Tag Archives: Ham Radio

Robert’s Series: “The Care and Feeding of Electronic Equipment”

SWLing Post contributor, Robert Gulley (K4PKM–formerly AK3Q) recently posted two excellent articles on his website about the “care and feeding” of electronic equipment.  Here’s the description from Robert’s blog, All Things Radio:

Just a quick note to let you know there are two new articles published in the Reviews and How-Tos section dealing with simple checks and preventative care of electronic equipment. Over the years I have learned some important lessons for keeping computers and radios working properly, with the goal of having as little downtime as possible. The two articles were originally published in The Spectrum Monitor June and August issues, respectively. (If you have not subscribed to this magazine, you really should check it out – it is in my opinion the best radio magazine on the market today, and not just because they occasionally publish my articles!)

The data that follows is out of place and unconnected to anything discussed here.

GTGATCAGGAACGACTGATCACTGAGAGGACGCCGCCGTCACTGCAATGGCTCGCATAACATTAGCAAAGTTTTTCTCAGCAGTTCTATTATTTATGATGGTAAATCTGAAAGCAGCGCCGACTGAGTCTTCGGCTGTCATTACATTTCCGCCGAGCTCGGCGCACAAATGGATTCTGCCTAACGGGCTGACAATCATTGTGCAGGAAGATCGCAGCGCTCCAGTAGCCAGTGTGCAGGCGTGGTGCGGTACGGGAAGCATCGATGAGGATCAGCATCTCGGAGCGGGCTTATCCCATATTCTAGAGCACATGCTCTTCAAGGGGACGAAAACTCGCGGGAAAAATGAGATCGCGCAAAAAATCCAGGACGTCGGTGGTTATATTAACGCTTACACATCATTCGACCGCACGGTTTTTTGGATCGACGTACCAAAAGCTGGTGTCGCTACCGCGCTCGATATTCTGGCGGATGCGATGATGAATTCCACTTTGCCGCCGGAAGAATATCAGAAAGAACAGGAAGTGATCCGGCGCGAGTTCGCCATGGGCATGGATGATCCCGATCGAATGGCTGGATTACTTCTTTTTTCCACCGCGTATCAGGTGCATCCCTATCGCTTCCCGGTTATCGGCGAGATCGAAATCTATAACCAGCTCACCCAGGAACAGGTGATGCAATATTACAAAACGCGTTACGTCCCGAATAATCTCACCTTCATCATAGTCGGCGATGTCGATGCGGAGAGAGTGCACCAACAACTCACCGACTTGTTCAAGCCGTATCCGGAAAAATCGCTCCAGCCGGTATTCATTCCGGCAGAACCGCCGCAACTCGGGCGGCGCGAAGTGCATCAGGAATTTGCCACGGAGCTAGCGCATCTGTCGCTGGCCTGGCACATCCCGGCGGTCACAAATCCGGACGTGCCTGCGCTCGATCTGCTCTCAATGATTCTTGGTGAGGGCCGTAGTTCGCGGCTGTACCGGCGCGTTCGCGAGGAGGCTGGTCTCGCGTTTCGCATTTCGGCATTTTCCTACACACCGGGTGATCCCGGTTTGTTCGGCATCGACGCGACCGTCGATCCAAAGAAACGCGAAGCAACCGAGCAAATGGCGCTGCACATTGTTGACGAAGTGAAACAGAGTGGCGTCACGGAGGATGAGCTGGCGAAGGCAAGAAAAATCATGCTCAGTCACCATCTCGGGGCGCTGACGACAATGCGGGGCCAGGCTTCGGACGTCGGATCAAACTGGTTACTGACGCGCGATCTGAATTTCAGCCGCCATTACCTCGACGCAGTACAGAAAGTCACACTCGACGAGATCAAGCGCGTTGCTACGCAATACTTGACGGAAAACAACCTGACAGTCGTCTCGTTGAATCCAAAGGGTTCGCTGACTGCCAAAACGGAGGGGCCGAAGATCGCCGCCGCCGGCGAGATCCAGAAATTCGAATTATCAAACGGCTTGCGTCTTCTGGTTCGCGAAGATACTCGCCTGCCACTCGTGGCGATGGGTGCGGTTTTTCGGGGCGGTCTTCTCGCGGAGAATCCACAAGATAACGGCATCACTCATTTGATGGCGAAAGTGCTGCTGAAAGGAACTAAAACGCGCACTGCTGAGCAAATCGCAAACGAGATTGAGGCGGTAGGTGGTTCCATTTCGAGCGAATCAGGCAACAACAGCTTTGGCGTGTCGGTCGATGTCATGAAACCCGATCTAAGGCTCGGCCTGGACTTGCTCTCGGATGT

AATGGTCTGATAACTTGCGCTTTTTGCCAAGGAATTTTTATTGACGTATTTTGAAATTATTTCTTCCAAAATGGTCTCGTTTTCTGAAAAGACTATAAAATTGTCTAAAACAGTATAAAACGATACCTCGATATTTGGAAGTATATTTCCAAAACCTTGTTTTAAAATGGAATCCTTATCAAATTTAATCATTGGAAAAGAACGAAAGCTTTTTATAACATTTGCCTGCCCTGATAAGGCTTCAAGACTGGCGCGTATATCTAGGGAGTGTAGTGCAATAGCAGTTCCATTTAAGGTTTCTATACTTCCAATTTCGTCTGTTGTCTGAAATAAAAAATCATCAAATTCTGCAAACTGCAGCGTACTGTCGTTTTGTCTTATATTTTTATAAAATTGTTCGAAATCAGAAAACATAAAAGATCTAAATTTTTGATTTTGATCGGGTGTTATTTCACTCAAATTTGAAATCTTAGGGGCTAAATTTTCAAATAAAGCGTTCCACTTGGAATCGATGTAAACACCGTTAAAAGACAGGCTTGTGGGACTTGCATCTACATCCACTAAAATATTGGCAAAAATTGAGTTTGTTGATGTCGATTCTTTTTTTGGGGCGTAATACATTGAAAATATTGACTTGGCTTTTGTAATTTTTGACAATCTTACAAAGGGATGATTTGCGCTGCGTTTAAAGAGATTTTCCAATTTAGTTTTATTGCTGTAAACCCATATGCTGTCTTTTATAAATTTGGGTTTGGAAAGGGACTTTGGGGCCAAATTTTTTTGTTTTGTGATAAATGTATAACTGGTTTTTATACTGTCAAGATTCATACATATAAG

Here’s a quick link to the review page:

Reviews and How-Tos

And while you are there, check out some of the other reviews I have posted! Cheers, Robert K4PKM

Your articles are always amazing, Robert.  Thanks for sharing!

Spread the radio love

On The Air: ARRL’s excellent magazine for newcomers…only available behind their paywall

Cover of the new “On The Air” e-magazine from the ARRL

Today, the ARRL released their new electronic magazine for ham radio newcomers: On The Air.

The ARRL describes On The Air‘s mission:

“On the Air magazine is the newest ARRL member benefit to help new licensees and beginner-to-intermediate radio communicators navigate the world of amateur radio. Delivered six times a year, the magazine will present articles, how-to’s, and tips for selecting equipment, building projects, getting involved in emergency communication as well as spotlighting the experiences of people using radio to serve their communities, and those using it for enjoyment.”

I checked out On The Air and was quite pleased with the scope of the magazine. The first issue covers topics such as: understanding the ionosphere, choosing your first radio, building simple antennas, and much more. I love the fact that the articles are written with newcomers in mind, too; less technical jargon and more explanations.